You know how in every screen representation of the apocalypse, all the major highways are littered with a nation-wide installation art project on gridlock? Patient Zero is the intersection of John Young Parkway and Sand Lake Road in Orlando’s southwest tourist midlands. Who knows who ran which arrow, but apparently the people behind the crash were tired - permanently - of waiting. Everyone from every direction, many of which did not have official roads leading into the intersection, dove headlong into the accidental sculpture and before long the whole city had joined in. All the cars on all the streets have been firmly accordioned.
The resulting shockwave took out a rather spectacularly precise set of supports from the few tall buildings downtown. The hospitals, condos, banks, and government offices all leapt off their foundations at the third floor, then fell backward as very heavy dominoes.
As if all this wasn’t bad enough, the accident occurred during the middle of several of O-Town’s admittedly frequent monster truck rallies. The clang of this carnage was a mating call to the hick drivers of those 30-foot behemoths. They turned their big wheels out of the arenas and stadiums and unpaved carnival grounds and began an epic romp across the tops of the new forever traffic, assuring a right squishing for the average commuter. They used the toppled structures as ramps and crushed craters into pavement and park alike until they overturned and, having been masters of their own paradise for six or seven hours (meaning they each refueled at least a dozen times), let the carbon monoxide fill their cabins.
Carmageddon is the natural extension of Walt’s grand dream. In the retro-future, no one would have to work on anything important, and so, in Orlando, no one did. The city was an animatronic Potemkin monument, shuffling its citizens on an archaic system of streets in an effort to look busy. Orlando: Where 300,000 people live, work, and play and drive all the goddam time.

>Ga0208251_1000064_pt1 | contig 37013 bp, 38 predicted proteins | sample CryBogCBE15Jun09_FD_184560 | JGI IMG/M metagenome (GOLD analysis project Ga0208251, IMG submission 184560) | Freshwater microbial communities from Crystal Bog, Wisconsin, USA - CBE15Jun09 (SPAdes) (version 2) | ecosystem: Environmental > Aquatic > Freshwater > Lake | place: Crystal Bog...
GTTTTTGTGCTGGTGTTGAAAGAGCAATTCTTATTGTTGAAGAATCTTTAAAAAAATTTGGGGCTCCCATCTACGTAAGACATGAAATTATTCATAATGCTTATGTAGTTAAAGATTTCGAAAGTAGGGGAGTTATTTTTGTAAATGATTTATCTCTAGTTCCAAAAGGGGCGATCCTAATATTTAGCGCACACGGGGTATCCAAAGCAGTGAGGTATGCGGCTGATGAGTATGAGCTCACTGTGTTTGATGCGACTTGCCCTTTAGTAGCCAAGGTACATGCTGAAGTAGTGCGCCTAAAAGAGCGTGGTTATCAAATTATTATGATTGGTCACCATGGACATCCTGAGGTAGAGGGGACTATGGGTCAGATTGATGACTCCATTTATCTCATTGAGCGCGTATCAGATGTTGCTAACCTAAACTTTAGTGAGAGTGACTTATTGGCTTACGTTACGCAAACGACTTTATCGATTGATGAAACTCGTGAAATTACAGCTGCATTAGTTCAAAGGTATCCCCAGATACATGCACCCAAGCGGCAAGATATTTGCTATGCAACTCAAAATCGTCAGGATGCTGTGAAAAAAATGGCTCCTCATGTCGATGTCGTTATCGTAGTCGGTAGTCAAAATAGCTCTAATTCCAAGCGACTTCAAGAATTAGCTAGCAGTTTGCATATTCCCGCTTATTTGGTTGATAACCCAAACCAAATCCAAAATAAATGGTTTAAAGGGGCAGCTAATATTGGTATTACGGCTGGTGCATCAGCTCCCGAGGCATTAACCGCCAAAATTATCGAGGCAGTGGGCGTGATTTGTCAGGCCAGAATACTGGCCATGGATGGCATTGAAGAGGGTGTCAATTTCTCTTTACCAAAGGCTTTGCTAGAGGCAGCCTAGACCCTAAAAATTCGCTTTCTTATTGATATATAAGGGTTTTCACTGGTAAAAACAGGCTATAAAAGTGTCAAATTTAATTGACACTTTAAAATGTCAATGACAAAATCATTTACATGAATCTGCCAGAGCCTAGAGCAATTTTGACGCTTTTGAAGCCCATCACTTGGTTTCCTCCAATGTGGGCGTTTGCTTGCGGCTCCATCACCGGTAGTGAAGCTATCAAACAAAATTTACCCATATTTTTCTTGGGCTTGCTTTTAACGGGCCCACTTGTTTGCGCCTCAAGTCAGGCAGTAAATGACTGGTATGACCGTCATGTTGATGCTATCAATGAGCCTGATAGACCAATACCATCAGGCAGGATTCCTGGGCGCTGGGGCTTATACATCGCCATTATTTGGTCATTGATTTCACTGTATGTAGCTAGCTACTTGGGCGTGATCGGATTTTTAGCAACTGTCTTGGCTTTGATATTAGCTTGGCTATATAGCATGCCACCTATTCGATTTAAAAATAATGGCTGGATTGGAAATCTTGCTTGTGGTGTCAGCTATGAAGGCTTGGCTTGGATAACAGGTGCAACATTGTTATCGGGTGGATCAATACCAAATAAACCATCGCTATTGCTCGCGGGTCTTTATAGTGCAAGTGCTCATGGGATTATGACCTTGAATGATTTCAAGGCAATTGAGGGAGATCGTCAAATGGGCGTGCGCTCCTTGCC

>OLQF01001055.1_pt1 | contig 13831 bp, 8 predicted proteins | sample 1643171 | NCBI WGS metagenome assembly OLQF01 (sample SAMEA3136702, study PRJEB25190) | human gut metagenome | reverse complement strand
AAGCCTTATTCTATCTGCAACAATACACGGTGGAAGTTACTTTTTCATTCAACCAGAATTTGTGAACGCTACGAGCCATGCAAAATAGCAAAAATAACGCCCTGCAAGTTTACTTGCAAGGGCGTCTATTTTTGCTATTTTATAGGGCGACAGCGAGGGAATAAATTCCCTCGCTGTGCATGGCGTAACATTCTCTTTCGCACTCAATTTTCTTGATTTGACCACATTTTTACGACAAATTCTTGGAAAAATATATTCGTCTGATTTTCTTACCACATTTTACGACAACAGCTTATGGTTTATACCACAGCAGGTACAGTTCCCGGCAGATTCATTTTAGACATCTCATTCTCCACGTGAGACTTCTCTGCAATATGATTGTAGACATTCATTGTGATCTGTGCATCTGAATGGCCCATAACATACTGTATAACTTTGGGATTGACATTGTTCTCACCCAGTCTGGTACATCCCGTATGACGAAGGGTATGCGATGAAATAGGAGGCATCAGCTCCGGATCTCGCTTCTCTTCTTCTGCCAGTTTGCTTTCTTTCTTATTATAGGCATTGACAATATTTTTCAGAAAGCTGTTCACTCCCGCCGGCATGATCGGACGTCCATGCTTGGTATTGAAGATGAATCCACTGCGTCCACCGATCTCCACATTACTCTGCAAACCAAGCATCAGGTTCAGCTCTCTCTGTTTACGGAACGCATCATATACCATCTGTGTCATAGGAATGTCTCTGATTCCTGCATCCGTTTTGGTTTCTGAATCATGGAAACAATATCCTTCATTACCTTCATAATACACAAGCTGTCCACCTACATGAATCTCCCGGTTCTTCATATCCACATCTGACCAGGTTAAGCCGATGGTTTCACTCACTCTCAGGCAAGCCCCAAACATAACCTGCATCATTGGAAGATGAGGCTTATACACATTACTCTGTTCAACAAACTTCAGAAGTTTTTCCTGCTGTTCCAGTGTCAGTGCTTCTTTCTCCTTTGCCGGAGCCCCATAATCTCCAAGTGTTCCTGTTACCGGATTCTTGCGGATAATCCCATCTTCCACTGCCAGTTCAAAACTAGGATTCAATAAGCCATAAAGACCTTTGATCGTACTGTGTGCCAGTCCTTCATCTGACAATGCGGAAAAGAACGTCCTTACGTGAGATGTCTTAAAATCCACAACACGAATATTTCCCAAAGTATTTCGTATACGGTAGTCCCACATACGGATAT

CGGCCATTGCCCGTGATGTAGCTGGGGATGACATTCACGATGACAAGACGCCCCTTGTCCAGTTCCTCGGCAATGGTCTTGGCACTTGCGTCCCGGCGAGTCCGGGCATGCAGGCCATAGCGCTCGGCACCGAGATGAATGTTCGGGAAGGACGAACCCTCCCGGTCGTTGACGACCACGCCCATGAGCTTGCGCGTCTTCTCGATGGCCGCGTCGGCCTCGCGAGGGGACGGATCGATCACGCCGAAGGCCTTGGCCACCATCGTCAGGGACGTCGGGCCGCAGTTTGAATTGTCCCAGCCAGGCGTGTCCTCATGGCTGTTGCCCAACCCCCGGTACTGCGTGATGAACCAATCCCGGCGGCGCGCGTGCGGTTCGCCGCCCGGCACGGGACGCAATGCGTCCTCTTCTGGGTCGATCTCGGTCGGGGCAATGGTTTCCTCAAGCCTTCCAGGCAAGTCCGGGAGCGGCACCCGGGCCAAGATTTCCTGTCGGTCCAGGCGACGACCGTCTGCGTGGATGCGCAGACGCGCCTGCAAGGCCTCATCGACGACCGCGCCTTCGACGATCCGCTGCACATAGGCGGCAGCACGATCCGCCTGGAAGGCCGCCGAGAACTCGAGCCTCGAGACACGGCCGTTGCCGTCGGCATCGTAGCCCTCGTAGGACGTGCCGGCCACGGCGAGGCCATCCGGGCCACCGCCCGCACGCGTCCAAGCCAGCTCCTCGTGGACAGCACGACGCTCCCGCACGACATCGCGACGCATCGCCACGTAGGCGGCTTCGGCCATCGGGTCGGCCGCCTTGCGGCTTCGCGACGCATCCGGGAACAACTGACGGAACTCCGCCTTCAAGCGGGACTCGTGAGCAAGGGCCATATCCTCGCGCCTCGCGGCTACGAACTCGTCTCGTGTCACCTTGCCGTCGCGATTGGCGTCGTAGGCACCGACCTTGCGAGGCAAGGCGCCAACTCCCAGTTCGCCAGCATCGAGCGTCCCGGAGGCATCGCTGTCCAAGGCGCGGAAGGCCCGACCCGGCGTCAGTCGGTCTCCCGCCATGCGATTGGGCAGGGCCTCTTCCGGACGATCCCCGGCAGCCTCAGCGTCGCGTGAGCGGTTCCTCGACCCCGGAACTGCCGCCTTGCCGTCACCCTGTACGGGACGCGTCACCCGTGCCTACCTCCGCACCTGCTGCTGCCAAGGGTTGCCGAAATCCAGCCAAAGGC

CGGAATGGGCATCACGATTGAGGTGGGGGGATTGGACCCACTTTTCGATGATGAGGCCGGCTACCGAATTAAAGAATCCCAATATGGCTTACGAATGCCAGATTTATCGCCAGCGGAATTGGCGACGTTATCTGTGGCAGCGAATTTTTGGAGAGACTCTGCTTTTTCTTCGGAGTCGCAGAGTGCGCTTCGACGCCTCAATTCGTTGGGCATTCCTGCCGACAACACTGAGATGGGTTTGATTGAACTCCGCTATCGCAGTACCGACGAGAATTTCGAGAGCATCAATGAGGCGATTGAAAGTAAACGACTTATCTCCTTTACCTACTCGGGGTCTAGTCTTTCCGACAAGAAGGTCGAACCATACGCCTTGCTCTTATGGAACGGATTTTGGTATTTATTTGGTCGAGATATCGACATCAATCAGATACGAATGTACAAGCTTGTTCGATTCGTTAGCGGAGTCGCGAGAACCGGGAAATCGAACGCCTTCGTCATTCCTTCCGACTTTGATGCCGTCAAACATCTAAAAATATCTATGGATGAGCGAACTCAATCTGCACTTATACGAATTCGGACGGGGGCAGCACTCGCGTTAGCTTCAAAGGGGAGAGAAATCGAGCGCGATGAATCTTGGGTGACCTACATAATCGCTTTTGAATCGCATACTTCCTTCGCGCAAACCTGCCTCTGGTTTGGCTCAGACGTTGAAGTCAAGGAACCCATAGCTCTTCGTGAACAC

Add to this the fact that their whole economy runs on British tourists and old people from New York who’ve never had drivers licenses. Maybe a few more left-turn arrows would have helped. Maybe not so many lanes that end only at certain times of day. Maybe a grid system.
Given this, the autocalypse was inevitable. Musical chairs finally collapsed into the commute simultaneous from and to Hell.
There you have it. What were the survivors going to do, walk out? First of all, you don’t walk in Florida except for brief spurts in October/November. Secondly, these survivors couldn’t walk out of anywhere.
See, anyone left holed themselves up Orlando’s most famous eateries: the Darden chains. Darden food has a salt content ever so slightly higher than the Dead Sea. So it will last some scrappy human remnants for quite some time, but it will also ensure that they don’t remain scrappy very long. Two weeks of feasting on Red Lobster cheese biscuits and Olive Garden alfredo mix while waiting for the power to come back on meant a minimum of 50 new pounds per person and arteries that could cut glass.
So goodbye, Orlando. The swamp will soon take you back. I hope the alligators appreciate a good thrill ride as much as we did.